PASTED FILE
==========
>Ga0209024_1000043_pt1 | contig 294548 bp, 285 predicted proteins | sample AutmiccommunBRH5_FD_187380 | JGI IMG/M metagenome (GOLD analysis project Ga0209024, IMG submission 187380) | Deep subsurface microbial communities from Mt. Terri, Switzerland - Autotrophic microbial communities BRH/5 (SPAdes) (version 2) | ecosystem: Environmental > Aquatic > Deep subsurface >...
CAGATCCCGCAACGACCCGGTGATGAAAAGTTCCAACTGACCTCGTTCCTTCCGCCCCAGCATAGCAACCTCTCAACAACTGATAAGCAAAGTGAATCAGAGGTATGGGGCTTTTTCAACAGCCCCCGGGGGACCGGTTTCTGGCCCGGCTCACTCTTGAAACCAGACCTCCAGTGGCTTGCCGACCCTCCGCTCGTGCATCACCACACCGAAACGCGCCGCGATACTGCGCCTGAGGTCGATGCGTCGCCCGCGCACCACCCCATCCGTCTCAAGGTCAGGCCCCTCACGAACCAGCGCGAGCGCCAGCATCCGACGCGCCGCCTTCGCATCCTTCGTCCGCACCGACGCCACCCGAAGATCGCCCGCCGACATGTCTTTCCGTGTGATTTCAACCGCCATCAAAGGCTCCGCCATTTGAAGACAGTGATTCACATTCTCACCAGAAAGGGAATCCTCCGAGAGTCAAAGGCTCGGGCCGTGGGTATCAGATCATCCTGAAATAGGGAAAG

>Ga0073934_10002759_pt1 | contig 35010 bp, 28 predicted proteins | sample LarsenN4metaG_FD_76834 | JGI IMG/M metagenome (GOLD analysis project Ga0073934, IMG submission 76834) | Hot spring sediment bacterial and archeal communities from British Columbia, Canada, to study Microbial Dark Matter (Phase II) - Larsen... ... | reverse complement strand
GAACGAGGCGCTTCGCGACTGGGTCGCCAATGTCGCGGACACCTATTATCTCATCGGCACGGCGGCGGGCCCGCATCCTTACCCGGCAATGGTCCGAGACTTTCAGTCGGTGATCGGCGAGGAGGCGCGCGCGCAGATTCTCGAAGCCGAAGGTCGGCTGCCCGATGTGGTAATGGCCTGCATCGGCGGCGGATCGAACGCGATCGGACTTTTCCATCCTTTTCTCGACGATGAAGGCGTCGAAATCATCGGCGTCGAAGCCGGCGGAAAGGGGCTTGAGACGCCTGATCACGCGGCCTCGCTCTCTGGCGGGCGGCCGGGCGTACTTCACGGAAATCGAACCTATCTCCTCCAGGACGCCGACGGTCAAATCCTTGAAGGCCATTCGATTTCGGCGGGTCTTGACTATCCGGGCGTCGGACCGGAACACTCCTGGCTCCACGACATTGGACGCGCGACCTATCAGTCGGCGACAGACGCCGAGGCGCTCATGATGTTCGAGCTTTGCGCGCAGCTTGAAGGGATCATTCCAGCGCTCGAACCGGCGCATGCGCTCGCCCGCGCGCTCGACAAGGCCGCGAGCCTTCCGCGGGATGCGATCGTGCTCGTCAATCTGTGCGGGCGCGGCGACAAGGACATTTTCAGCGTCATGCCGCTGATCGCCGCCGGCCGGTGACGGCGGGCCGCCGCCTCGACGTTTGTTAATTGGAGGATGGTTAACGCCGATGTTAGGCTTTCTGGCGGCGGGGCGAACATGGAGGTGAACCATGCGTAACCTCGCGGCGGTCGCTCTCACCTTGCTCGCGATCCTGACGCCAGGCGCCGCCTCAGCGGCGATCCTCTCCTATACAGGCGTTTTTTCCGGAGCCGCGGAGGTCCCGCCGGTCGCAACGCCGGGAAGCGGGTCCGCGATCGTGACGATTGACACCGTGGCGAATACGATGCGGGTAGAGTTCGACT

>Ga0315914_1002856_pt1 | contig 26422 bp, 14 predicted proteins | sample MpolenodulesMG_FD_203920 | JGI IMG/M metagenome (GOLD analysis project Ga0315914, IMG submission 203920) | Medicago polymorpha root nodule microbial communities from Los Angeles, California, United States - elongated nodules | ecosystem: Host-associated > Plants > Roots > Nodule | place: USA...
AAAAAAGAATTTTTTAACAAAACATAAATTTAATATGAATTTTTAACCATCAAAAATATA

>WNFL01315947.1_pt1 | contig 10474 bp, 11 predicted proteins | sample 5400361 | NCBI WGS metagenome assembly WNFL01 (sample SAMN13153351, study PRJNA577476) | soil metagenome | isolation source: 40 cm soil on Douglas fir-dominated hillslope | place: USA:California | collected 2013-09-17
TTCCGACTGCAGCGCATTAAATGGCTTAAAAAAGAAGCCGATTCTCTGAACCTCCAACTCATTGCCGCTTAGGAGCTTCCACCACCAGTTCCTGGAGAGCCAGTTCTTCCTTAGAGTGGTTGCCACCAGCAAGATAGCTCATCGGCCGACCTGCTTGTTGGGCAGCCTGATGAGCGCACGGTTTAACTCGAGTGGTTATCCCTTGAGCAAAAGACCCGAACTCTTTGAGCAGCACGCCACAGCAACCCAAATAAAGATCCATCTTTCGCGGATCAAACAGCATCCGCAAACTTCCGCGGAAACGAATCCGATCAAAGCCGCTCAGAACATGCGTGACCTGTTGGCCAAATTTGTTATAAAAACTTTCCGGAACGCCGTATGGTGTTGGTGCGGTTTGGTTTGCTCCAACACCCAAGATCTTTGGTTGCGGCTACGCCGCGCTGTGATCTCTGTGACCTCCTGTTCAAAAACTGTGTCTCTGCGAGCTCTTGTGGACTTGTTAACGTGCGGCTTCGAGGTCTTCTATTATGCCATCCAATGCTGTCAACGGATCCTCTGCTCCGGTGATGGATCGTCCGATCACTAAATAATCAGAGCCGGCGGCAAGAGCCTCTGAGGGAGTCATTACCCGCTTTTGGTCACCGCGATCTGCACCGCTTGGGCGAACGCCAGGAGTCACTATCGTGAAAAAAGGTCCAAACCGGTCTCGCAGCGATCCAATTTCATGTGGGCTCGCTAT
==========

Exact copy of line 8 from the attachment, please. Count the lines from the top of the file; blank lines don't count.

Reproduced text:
TTCCGACTGCAGCGCATTAAATGGCTTAAAAAAGAAGCCGATTCTCTGAACCTCCAACTCATTGCCGCTTAGGAGCTTCCACCACCAGTTCCTGGAGAGCCAGTTCTTCCTTAGAGTGGTTGCCACCAGCAAGATAGCTCATCGGCCGACCTGCTTGTTGGGCAGCCTGATGAGCGCACGGTTTAACTCGAGTGGTTATCCCTTGAGCAAAAGACCCGAACTCTTTGAGCAGCACGCCACAGCAACCCAAATAAAGATCCATCTTTCGCGGATCAAACAGCATCCGCAAACTTCCGCGGAAACGAATCCGATCAAAGCCGCTCAGAACATGCGTGACCTGTTGGCCAAATTTGTTATAAAAACTTTCCGGAACGCCGTATGGTGTTGGTGCGGTTTGGTTTGCTCCAACACCCAAGATCTTTGGTTGCGGCTACGCCGCGCTGTGATCTCTGTGACCTCCTGTTCAAAAACTGTGTCTCTGCGAGCTCTTGTGGACTTGTTAACGTGCGGCTTCGAGGTCTTCTATTATGCCATCCAATGCTGTCAACGGATCCTCTGCTCCGGTGATGGATCGTCCGATCACTAAATAATCAGAGCCGGCGGCAAGAGCCTCTGAGGGAGTCATTACCCGCTTTTGGTCACCGCGATCTGCACCGCTTGGGCGAACGCCAGGAGTCACTATCGTGAAAAAAGGTCCAAACCGGTCTCGCAGCGATCCAATTTCATGTGGGCTCGCTAT